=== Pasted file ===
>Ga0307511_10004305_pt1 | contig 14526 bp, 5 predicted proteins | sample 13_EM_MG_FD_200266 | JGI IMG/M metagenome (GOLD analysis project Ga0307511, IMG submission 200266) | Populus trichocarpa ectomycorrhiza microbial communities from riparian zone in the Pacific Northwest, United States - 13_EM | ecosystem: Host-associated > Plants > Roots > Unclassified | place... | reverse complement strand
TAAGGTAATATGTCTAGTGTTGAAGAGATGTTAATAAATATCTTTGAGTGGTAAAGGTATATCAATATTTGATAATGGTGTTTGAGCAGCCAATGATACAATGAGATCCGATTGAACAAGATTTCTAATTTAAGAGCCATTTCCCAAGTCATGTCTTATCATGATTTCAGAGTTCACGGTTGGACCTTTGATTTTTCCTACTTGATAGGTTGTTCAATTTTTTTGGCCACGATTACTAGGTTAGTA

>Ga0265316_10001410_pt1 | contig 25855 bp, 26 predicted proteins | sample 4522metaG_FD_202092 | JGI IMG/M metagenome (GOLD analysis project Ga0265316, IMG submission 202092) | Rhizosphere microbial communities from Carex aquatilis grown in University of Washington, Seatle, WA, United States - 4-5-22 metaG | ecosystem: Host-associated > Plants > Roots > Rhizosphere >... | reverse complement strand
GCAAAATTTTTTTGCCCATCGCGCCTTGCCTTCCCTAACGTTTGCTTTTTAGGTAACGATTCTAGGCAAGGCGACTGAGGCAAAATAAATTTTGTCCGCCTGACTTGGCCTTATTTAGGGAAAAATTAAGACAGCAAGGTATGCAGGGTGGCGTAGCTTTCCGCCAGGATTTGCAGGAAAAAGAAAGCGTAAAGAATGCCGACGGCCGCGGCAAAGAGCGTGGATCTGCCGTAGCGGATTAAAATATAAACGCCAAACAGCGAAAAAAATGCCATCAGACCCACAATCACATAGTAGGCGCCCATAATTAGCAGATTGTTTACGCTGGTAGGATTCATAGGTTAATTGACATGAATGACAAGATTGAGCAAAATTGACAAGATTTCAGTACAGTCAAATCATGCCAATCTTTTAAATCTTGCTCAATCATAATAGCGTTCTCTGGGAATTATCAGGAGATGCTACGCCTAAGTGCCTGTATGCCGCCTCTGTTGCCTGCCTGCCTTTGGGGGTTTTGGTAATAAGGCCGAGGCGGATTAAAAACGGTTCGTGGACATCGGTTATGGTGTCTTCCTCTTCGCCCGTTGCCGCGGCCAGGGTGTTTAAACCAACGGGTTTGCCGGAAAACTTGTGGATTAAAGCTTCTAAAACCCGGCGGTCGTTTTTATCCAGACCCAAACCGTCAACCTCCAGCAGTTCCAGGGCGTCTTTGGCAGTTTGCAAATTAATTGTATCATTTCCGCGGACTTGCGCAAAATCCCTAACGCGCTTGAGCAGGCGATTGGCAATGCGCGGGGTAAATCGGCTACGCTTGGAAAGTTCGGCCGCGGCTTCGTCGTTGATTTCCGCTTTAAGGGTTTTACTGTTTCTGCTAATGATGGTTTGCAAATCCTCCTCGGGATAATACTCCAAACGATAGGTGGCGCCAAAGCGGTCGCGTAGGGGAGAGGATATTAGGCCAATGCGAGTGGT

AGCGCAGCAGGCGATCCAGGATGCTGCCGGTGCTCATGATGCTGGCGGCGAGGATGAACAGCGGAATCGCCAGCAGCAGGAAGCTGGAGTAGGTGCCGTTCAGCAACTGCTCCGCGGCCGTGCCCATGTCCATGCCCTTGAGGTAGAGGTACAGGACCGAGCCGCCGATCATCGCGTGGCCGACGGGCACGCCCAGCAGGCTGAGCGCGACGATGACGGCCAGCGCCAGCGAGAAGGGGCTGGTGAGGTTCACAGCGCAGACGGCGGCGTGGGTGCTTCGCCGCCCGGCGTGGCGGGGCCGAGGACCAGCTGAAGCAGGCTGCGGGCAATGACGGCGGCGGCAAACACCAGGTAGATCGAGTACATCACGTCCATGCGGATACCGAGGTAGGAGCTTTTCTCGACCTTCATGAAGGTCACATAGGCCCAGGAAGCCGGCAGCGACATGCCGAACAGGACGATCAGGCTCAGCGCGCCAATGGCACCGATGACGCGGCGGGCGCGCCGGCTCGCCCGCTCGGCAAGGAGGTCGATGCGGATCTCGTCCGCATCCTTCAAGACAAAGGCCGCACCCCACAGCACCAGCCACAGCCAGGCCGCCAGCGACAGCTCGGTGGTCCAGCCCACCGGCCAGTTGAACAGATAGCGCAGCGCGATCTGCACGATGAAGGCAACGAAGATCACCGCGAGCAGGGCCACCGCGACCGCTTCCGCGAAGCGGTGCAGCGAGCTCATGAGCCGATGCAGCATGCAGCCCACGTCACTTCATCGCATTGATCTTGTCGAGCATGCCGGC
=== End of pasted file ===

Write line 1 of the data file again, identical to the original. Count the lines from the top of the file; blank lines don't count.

>Ga0307511_10004305_pt1 | contig 14526 bp, 5 predicted proteins | sample 13_EM_MG_FD_200266 | JGI IMG/M metagenome (GOLD analysis project Ga0307511, IMG submission 200266) | Populus trichocarpa ectomycorrhiza microbial communities from riparian zone in the Pacific Northwest, United States - 13_EM | ecosystem: Host-associated > Plants > Roots > Unclassified | place... | reverse complement strand